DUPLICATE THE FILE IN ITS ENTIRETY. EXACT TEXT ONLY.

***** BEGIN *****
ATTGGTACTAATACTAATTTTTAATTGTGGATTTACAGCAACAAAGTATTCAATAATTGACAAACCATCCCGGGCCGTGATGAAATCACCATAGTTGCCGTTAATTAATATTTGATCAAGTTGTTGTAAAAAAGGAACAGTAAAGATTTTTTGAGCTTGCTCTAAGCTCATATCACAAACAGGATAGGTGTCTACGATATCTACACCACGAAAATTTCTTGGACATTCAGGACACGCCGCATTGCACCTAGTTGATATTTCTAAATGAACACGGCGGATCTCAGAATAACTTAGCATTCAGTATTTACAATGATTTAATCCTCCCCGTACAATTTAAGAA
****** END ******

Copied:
ATTGGTACTAATACTAATTTTTAATTGTGGATTTACAGCAACAAAGTATTCAATAATTGACAAACCATCCCGGGCCGTGATGAAATCACCATAGTTGCCGTTAATTAATATTTGATCAAGTTGTTGTAAAAAAGGAACAGTAAAGATTTTTTGAGCTTGCTCTAAGCTCATATCACAAACAGGATAGGTGTCTACGATATCTACACCACGAAAATTTCTTGGACATTCAGGACACGCCGCATTGCACCTAGTTGATATTTCTAAATGAACACGGCGGATCTCAGAATAACTTAGCATTCAGTATTTACAATGATTTAATCCTCCCCGTACAATTTAAGAA